I'm The Parent Of A Deaf Child, Here Are 7 Myths I Want To Debunk

Becca Logan, who has a two-year-old deaf daughter named Willow, talks about the misconceptions.
Becca Logan and her family
Becca Logan
Becca Logan and her family

Last Sunday marked World Hearing Day and the focus this year is on tackling societal misperceptions. As hearing parents of a deaf toddler, our family has had to get familiar with a world we knew very little about just two years ago.

With the help of audiologists and charities like Deaf Choices UK, we’ve learnt to navigate this world and provide our daughter with the right support. Along the way we’ve seen just how much we, as a society, misunderstand about deafness.

From picturing silent sitting rooms to thinking that shouting will improve your chances of being heard, here are 7 of the most frustrating misconceptions we’ve encountered around deafness.

1. Deafness is an “older people problem”

When we talk about deafness, many people will automatically conjure up an image of an older (probably elderly) person. But deafness can occur at any stage of life. My daughter, Willow, was just two weeks old when she failed her newborn hearing test.

This isn’t uncommon.

Three babies are born deaf everyday in the UK. Those who are born deaf or lose their hearing at an early age face different challenges to those who lose their hearing in adulthood – like accessing and understanding language for the first time – so it’s important to recognise just how much age shapes the kind of support that deaf people need.

2. Raising your voice helps

Some people instinctively raise their voice when they encounter a deaf person. There are many things that can help a deaf person to understand what you are trying to say, but shouting at them isn’t one.

Plus, the change to your facial expressions and body language when you raise your voice or shout can be frightening for children. It’s best to keep your voice at a normal level, speak naturally, and come down to the child’s level so that they can see your face clearly.

This will help deaf children understand speech in whatever way works best for them, like by lip reading or using hearing aids.

3. Deaf children are quieter

Our house is never quiet. Our daughter is as energetic and playful as any other two year old, and is constantly babbling away. She thrives in the company of other children and, in fact, many of her peers at nursery haven’t noticed she’s deaf. It’s also not uncommon for deaf children to be louder than hearing children, as it can be less easy for them to regulate their volume. Our household is as lively and noisy as any other young family’s.

4. Deafness is hereditary

Many people have no idea that the overwhelming majority of deaf babies (9 in 10) are born to hearing parents. This is true for our family, too. My daughter’s diagnosis came out of the blue and we – like many parents of deaf children – had to quickly learn about the different kinds of support available, and decide on the routes we wanted to go down. We’re proof that anyone can learn to communicate with deaf children with the right resources.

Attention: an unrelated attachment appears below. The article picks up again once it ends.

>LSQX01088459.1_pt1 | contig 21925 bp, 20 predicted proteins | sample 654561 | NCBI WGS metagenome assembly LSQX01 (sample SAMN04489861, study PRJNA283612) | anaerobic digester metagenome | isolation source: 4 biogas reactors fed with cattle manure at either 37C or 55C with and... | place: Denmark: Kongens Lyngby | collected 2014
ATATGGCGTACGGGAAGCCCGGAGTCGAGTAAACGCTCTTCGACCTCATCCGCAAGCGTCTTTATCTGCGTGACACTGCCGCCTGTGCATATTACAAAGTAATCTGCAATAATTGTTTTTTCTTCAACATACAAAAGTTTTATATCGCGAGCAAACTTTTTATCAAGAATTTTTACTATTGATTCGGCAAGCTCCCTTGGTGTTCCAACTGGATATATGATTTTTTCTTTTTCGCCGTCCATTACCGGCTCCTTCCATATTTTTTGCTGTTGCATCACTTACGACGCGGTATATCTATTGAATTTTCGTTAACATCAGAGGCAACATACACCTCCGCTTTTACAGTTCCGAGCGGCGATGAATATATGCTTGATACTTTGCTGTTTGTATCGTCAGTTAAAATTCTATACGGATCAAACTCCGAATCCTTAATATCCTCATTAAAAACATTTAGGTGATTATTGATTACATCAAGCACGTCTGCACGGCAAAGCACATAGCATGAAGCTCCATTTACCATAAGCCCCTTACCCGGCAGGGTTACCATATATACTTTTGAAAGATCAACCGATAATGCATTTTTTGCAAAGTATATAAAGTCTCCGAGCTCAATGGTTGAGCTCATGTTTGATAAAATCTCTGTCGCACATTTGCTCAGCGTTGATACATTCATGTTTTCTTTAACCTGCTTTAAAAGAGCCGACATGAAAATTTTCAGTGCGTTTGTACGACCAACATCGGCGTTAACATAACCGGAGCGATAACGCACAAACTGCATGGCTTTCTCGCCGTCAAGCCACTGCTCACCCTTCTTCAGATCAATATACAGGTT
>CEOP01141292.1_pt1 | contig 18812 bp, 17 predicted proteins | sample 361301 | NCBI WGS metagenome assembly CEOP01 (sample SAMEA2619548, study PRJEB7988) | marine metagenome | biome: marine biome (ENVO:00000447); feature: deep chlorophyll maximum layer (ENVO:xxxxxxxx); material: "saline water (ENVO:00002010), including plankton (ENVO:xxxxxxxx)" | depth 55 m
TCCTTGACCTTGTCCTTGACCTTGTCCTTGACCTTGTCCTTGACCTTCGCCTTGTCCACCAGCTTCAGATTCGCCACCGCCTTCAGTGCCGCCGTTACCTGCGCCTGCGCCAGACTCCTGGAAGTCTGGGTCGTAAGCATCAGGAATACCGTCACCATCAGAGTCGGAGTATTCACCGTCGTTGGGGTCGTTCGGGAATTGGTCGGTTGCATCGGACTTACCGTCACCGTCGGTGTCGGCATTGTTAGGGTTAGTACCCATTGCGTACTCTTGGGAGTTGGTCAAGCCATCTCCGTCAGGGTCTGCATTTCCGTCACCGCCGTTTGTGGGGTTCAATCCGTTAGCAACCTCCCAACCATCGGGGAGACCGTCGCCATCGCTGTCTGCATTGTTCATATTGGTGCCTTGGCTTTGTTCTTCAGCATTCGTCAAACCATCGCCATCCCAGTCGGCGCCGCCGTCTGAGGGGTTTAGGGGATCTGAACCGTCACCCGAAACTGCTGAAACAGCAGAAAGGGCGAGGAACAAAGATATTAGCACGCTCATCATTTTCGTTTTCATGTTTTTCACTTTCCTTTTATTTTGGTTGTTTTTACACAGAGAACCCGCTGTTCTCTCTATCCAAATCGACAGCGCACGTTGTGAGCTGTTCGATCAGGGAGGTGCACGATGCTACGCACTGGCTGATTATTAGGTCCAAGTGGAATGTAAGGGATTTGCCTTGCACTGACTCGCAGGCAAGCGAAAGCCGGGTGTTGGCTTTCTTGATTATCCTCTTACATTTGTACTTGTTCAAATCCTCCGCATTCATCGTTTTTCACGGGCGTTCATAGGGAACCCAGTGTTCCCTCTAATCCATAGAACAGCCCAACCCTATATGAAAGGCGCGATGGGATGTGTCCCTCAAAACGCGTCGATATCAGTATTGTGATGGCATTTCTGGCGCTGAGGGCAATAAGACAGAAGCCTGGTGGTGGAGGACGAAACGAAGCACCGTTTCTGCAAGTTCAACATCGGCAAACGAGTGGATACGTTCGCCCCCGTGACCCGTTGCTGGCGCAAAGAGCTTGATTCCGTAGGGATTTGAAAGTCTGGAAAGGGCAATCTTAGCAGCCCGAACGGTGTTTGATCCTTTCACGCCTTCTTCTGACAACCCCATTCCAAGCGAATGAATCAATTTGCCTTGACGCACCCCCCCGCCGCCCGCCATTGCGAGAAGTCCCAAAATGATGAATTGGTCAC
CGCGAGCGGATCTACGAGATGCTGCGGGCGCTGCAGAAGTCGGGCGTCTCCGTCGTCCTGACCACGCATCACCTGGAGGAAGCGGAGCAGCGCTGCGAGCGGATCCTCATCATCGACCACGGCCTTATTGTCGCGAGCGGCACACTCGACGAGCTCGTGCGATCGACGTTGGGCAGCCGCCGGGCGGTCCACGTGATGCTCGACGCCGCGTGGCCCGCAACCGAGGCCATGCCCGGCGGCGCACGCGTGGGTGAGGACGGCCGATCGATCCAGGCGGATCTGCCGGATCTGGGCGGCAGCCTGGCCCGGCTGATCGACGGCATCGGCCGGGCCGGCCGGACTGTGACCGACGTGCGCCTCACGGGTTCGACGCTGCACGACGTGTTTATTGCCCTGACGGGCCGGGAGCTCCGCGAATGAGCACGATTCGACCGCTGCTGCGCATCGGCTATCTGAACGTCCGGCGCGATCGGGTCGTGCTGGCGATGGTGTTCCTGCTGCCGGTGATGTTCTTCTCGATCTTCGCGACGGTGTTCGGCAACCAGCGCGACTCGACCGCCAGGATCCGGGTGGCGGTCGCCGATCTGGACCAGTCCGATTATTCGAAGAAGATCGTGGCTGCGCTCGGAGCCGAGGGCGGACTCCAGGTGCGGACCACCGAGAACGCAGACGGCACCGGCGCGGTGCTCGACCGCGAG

5. Deaf children can’t hear anything

When someone is described as deaf, it’s often taken for granted that they cannot hear anything at all unaided. But the reality is that ‘deaf’ is used as an umbrella term, and there’s a real range to the hearing abilities it refers to, from moderate to profound deafness. Ultimately, deafness is simply a difference in sensory perception, and it’s unhelpful to make assumptions about what a child can and can’t hear.

6. Hearing aids are a magic fix

Hearing aids can make an incredible difference in some situations. But most deaf children will need other communication aids alongside these devices. Still, there’s a perception that hearing aids fix everything, like popping on a pair of prescription lenses and suddenly having 20/20 vision. Hearing aids tend to complement other forms of communication, not replace them, and dispelling the myth that there’s a one-size-fits-all approach can help us to be more inclusive of additional communication aids.

7. All deaf children use British Sign Language

British Sign Language (BSL) is the most common communication method for deaf people, but it’s not the only communication method used. Families with deaf children may also use Sign Supported English (SSE), or lip-reading. And many families, like ours, mix and match.

We use BSL and SSE but we’re also learning Cued Speech through home visits from the charity Deaf Choices UK. Cued Speech is a lipreading support system that makes spoken language visible, by using 8 handshapes in 4 different positions to completely clarify lip patterns.

The combination of BSL and Cued Speech, along with Willow’s hearing aids, is the right approach for our family. Each child’s hearing is unique – and different communication choices will be right for different children.